• Text-to-Speech: Enabled
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  • Amazon Bestsellers Rank: #765,177 Paid in Kindle Store (See Top 100 Paid in Kindle Store)
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Most Helpful Customer Reviews on (beta) 4.7 out of 5 stars  6 reviews
2 of 2 people found the following review helpful
4.0 out of 5 stars The Case for the Real Jesus 30 July 2011
By Delete his name as he died. - Published on
The author, Lee Strobel, a fromer jlurnalist communicates well with his style of writing. He lists six challenges to the Christian view of the historical Jesus.I especially appreciated his arguments based on a common ground of scholarship, which must be respected by his opponents, since he deals on their turf. The tool of inquiry for philosphy, religious as well as non religious has to be human reason. Even in the best cases, the case against the tradional view of the bib-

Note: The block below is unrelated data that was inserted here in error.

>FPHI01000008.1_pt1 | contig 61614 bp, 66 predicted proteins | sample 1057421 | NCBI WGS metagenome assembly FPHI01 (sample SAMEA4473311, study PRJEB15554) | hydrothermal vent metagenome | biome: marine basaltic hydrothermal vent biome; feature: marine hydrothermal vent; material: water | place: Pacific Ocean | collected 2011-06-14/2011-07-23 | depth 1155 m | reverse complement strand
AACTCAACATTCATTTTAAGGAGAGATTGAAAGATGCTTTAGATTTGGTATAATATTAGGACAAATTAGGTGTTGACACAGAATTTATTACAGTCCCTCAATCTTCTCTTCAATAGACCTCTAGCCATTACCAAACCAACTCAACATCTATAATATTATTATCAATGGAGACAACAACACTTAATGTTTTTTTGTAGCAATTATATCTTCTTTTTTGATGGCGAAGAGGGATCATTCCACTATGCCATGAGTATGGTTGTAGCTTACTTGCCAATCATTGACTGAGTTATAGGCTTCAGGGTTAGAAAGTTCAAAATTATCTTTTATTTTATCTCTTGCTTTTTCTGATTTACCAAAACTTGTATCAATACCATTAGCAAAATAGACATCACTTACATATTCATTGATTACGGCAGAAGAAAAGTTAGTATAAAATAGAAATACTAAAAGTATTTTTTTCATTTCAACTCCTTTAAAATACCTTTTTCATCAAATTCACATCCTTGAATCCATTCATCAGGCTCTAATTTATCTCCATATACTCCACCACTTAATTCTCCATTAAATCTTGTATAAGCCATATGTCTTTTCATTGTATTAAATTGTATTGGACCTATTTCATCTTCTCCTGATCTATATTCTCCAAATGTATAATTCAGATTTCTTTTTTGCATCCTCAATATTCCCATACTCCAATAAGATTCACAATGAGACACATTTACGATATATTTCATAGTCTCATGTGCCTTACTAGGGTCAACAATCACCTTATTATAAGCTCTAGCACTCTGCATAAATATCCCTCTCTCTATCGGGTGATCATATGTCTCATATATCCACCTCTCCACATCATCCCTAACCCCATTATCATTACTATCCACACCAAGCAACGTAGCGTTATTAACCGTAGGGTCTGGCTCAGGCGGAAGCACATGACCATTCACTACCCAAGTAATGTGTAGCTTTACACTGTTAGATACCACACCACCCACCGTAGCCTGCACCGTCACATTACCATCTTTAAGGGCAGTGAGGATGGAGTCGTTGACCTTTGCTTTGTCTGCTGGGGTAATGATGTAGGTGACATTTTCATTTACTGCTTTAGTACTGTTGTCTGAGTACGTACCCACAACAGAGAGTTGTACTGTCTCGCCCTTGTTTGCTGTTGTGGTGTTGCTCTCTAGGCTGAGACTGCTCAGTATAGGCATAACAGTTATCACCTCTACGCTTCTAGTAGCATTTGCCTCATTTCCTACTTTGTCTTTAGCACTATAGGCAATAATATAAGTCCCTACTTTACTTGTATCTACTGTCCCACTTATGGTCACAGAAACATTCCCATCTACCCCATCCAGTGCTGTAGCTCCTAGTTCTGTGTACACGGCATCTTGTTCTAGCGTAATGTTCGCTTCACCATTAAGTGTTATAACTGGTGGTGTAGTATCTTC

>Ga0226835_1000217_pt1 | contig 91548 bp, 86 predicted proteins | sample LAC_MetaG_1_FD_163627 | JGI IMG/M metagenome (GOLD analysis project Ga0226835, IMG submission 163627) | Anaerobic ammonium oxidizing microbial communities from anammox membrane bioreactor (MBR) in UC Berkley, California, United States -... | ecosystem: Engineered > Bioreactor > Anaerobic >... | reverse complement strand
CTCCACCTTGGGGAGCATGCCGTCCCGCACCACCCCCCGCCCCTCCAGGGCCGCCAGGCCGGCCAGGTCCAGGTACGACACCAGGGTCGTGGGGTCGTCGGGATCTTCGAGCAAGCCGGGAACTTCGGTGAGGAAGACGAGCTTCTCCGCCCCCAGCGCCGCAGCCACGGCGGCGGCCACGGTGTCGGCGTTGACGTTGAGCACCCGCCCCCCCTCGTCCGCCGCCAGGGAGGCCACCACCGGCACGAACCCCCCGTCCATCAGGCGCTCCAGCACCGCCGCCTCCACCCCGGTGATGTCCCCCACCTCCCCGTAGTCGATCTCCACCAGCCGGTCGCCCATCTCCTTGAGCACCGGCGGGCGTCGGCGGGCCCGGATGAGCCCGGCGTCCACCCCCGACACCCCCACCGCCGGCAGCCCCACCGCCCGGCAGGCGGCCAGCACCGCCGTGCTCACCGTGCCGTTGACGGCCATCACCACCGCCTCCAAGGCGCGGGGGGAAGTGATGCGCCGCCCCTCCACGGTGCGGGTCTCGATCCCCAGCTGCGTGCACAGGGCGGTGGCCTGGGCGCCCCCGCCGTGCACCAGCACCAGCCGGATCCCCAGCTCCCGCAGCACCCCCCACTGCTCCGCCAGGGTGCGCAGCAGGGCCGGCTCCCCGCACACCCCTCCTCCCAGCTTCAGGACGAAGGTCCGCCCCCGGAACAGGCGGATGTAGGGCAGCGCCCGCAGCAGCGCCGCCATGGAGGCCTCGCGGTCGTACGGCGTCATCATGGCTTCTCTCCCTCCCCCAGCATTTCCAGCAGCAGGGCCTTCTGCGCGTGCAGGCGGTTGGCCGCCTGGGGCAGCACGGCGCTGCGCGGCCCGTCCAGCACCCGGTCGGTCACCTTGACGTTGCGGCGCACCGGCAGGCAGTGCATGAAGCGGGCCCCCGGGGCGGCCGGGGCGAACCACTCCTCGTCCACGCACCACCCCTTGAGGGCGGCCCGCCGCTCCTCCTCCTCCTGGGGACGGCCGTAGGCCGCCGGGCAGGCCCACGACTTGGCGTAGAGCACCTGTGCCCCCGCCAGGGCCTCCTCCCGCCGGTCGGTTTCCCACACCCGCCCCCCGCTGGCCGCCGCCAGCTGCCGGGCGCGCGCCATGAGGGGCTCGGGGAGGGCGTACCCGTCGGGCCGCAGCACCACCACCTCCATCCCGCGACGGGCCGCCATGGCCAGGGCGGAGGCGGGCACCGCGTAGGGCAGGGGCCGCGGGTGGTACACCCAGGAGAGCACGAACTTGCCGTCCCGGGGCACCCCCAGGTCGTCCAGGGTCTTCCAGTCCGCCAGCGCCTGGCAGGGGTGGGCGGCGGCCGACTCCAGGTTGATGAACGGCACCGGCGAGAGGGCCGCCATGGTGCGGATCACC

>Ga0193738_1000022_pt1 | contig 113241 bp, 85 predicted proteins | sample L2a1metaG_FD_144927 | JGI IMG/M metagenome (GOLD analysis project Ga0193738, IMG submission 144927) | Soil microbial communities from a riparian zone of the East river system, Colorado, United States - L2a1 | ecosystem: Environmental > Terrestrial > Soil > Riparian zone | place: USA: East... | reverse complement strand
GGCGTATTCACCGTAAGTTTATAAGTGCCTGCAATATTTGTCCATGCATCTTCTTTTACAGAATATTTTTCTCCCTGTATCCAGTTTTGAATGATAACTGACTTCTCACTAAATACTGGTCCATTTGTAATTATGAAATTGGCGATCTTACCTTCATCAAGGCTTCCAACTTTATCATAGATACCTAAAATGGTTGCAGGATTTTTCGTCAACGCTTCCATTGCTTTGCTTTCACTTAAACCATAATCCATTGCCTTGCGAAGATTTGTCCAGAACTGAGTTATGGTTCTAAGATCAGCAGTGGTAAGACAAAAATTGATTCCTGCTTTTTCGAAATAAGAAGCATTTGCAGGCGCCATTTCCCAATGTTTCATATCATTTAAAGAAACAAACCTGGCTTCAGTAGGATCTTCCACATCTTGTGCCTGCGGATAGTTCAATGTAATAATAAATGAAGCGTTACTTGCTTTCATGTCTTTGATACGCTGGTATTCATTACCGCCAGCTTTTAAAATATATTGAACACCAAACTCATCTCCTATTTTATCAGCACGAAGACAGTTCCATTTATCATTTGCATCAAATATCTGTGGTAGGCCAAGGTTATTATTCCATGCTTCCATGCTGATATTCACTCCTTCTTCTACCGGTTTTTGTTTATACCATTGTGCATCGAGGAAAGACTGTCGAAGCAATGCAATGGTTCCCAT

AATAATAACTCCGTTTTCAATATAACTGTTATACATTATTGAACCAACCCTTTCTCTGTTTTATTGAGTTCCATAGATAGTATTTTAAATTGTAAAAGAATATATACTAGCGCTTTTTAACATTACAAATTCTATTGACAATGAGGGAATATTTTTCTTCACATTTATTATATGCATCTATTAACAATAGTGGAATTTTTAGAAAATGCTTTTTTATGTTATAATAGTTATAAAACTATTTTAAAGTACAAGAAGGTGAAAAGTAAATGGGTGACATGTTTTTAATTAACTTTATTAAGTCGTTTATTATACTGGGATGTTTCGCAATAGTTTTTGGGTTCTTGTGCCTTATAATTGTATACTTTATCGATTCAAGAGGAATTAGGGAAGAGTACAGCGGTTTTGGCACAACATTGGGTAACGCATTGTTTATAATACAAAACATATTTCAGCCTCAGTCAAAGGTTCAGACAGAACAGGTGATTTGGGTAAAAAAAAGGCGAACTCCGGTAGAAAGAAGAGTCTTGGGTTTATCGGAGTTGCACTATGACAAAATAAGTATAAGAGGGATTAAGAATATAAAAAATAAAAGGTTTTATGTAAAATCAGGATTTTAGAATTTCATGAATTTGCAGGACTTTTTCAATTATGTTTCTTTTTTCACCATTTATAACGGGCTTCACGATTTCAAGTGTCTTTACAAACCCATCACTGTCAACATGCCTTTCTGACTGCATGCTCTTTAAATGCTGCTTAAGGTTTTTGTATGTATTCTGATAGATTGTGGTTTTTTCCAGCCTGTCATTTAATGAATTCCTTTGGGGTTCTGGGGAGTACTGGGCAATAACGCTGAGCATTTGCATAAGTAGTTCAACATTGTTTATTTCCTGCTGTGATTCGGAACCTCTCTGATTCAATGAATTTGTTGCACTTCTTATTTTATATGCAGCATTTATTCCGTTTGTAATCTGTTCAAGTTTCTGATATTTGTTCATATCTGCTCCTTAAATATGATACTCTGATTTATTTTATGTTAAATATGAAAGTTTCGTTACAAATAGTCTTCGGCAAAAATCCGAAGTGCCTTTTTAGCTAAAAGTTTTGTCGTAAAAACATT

lical Jesus are conclusions based on probabilities rather than proven facts. An example of that would be the reliability of the Hebrew and Greek documents with their variable readinga by copyists. Those variables don't chamge the essence of their message re the ral Jesus. In the appendix I thought he devasted the poor scholarship of the Jesus Seminar people, who only accept a "spritial" resurrec-
tion of Jesus rather than a physical resurrection. He also shows that this teching was not borrowed and based on pagan myths. He shows how the message of the early Christians concerning Jesus was grounded in verifiable events on the part of reliable witnesses, who are not likely to suffer and die to preserve a lie. One can perceive this in the Apostles Creed (as early as 150 A D.)
1 of 1 people found the following review helpful
5.0 out of 5 stars Great defender of the faith 29 Sep 2010
By ParkerJ - Published on
Verified Purchase